L.A. County Moves to Regulate Kids' Summer Camps

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LOS ANGELES (CNS) - At the urging of a couple whose 8-year-old daughter drowned at summer camp in 2019, the Los Angeles County Board of Supervisors voted Tuesday to impose new regulations on camps and public pools.

Supervisors Hilda Solis and Kathryn Barger co-authored a motion calling for additional oversight.

“With the county reopening and summer on the horizon, we anticipate a return to activities that were enjoyed pre-pandemic like summer camps and swimming pools,'' Solis said. “These motions set the groundwork so that when summer camps and swimming pools reopen to the public, children can safely return with resources that provide life-saving support to prevent tragedies like drownings.''

County code does not require lifeguards at public pools and day camps are largely unregulated.

“The safety and well-being of the children and youth in Los Angeles County should always be our highest priority,'' Barger said. “Considering that drownings are the leading cause of injury or death among young children ages 1 to 14, we must enhance water safety measures and oversight of public swimming pools to eliminate any preventable deaths.''

Douglas Forbes and his wife Elena Matyas founded the Meow Meow Foundation after losing their daughter Roxie to drowning at a summer camp in Altadena where they say counselors were fraudulently certified as lifeguards.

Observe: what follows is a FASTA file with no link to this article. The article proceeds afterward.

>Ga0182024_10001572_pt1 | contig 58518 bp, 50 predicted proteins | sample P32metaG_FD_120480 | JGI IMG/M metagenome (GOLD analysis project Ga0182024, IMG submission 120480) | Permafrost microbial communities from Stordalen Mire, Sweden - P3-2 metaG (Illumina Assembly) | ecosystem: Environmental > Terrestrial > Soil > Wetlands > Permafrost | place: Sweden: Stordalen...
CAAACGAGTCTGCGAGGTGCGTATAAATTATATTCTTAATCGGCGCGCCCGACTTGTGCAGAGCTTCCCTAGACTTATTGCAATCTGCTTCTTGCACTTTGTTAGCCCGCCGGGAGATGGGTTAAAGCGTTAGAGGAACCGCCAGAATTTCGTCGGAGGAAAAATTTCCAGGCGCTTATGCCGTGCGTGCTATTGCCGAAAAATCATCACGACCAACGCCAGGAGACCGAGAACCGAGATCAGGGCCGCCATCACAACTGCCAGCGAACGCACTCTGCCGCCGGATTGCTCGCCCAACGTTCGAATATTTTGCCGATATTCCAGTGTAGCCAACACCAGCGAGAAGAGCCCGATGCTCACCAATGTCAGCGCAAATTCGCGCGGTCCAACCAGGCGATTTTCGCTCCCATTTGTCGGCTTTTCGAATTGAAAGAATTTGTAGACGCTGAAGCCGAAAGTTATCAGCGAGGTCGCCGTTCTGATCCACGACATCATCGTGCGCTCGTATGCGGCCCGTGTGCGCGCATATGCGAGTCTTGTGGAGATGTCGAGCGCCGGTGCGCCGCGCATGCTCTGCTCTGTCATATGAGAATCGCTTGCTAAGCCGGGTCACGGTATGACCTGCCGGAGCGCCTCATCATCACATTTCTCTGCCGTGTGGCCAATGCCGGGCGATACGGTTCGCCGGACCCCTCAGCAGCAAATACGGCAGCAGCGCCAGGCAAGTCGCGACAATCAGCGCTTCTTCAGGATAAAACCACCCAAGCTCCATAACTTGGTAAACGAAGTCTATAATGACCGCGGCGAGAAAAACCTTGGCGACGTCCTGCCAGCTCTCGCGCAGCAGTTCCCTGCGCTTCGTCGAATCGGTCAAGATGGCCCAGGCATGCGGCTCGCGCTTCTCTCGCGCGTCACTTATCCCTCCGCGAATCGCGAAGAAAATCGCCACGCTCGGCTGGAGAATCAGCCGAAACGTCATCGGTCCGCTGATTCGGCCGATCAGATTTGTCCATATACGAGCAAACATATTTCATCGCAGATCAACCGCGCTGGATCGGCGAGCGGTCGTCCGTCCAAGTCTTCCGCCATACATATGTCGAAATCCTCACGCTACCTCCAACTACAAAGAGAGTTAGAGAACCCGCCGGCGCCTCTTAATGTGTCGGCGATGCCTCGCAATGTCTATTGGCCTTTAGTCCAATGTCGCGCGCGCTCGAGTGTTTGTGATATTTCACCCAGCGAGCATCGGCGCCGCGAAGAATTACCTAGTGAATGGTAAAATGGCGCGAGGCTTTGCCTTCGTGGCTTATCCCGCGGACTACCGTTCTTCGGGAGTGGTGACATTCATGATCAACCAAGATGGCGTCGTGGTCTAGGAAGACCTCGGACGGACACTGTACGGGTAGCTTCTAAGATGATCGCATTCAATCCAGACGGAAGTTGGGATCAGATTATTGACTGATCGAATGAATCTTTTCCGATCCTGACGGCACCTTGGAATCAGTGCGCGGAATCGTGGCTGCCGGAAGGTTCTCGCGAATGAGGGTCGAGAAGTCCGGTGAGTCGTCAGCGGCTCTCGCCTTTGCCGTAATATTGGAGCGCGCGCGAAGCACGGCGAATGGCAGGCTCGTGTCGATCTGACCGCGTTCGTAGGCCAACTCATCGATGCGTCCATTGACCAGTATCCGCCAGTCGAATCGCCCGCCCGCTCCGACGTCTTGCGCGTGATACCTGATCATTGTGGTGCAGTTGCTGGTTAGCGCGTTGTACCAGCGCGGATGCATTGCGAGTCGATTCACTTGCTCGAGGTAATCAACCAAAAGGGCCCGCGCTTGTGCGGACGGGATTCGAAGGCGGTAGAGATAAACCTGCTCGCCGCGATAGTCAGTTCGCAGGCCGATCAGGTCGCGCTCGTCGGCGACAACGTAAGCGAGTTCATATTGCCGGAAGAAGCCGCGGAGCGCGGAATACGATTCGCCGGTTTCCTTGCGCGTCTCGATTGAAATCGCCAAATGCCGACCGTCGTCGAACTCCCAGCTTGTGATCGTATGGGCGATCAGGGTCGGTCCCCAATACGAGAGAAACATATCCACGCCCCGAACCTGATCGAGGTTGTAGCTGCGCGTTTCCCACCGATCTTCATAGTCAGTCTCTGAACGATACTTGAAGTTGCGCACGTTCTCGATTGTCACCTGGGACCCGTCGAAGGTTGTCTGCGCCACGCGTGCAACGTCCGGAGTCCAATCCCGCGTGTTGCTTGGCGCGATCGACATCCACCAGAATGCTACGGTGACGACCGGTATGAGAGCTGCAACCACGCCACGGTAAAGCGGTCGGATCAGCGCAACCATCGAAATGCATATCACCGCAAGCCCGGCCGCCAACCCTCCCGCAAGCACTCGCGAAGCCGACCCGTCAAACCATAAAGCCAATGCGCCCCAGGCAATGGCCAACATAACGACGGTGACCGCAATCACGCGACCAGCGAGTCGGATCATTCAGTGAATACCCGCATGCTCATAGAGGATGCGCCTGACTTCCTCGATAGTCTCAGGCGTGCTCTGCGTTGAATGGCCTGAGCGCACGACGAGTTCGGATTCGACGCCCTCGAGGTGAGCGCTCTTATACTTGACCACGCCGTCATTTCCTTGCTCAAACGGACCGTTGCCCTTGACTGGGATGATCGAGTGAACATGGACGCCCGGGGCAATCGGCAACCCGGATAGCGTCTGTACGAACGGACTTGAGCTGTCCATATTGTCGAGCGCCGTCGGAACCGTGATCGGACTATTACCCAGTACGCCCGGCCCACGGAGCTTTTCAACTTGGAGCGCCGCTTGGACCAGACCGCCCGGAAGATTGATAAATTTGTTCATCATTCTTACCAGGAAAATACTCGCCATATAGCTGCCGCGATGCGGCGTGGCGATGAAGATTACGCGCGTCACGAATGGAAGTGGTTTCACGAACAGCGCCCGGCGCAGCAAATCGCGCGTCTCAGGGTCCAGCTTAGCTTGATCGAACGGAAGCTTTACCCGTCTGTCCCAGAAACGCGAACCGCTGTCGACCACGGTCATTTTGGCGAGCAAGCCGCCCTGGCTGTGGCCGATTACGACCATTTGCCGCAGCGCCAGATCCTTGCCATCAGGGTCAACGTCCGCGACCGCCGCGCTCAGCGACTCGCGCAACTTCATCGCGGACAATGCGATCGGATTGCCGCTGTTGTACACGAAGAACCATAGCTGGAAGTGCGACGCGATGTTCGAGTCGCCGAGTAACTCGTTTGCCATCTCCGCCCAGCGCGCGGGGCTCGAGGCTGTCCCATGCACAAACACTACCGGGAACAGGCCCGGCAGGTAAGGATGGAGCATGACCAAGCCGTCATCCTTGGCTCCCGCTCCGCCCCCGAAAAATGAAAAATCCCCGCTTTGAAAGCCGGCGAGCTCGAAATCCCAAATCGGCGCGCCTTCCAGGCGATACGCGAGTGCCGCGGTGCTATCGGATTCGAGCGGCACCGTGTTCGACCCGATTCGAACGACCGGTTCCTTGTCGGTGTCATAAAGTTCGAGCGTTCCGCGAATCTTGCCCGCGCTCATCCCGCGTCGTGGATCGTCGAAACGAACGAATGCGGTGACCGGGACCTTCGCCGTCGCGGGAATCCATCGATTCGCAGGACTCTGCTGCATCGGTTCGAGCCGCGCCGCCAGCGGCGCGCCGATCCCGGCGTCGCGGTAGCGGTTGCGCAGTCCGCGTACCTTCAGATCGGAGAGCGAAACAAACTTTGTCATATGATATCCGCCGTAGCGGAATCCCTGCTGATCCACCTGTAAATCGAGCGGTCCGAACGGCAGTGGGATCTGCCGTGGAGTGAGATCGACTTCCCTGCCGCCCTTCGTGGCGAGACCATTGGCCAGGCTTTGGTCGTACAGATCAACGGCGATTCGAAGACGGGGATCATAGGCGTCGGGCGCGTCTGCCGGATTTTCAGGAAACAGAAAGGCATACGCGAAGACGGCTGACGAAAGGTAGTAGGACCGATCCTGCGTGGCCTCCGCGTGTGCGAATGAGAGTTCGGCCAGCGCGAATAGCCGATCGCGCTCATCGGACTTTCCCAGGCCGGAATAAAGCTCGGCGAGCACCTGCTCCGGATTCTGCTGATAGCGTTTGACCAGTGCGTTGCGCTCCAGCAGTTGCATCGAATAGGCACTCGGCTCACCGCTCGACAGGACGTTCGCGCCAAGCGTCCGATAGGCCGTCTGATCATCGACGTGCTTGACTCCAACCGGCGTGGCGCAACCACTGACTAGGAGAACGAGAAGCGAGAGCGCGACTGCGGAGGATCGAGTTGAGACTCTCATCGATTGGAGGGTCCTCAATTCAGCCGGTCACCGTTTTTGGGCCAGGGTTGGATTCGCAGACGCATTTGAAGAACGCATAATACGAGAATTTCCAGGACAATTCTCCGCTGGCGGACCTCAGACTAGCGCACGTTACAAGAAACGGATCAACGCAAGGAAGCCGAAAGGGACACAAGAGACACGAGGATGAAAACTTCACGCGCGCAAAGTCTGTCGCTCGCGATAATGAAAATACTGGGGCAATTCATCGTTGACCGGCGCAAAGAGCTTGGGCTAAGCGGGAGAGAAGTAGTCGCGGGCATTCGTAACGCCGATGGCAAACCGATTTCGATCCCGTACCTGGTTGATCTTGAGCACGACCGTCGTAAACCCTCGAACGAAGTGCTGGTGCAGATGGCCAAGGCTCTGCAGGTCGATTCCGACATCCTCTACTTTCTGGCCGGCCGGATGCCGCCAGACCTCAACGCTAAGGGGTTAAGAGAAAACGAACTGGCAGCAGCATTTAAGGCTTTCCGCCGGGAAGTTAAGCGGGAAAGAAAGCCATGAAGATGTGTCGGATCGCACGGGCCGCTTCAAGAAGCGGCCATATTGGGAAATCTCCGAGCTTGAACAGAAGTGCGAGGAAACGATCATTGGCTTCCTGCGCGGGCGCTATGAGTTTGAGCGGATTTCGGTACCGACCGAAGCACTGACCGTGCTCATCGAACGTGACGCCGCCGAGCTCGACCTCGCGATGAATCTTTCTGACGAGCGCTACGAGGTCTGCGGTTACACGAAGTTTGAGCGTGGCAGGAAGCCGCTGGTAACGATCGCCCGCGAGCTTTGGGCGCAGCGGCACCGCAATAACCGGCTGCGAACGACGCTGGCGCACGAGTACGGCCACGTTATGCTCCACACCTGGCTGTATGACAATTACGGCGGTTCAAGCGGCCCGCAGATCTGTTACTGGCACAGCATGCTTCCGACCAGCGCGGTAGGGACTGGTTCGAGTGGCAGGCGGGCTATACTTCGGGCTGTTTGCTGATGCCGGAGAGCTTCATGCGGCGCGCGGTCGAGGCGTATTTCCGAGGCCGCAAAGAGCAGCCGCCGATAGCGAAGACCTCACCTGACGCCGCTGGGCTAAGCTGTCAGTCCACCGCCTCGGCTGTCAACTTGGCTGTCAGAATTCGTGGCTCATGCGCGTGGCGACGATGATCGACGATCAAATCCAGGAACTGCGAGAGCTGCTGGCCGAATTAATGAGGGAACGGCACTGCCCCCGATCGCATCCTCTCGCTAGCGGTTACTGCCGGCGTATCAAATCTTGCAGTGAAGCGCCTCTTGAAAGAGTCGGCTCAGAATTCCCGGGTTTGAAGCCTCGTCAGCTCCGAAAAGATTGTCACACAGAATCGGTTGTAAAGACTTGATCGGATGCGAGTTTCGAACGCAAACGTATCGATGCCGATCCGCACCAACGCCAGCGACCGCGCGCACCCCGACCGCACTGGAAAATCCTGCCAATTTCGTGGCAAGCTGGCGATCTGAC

“California day camps are not licensed or regulated, while overnight camps receive vastly insufficient oversight,'' Forbes said. “This is why Meow Meow Foundation is eager to work with Los Angeles County on substantive initiatives that finally afford critical protections to millions of vulnerable children.''

The motion directs county staffers to report back in six months with a draft ordinance that establishes enforceable regulations for day and overnight camps, including regular inspections.

A second motion calls for amendments to the county code including required training in CPR and first aid to prevent drownings at public and private pools. It also directs the county fire department and EMS to notify public health officials of drownings promptly to facilitate investigations.

Roxie's father told the board that the facility where his daughter drowned was not inspected until nine days after her death, when nine violations were found.

“The entire child care industry that serves millions of children operates like the Wild West,'' Forbes told the board.

In April, the family filed a wrongful death claim -- the precursor to a lawsuit -- against the camp, its owners, camp counselors, the American Red Cross and multiple other defendants.

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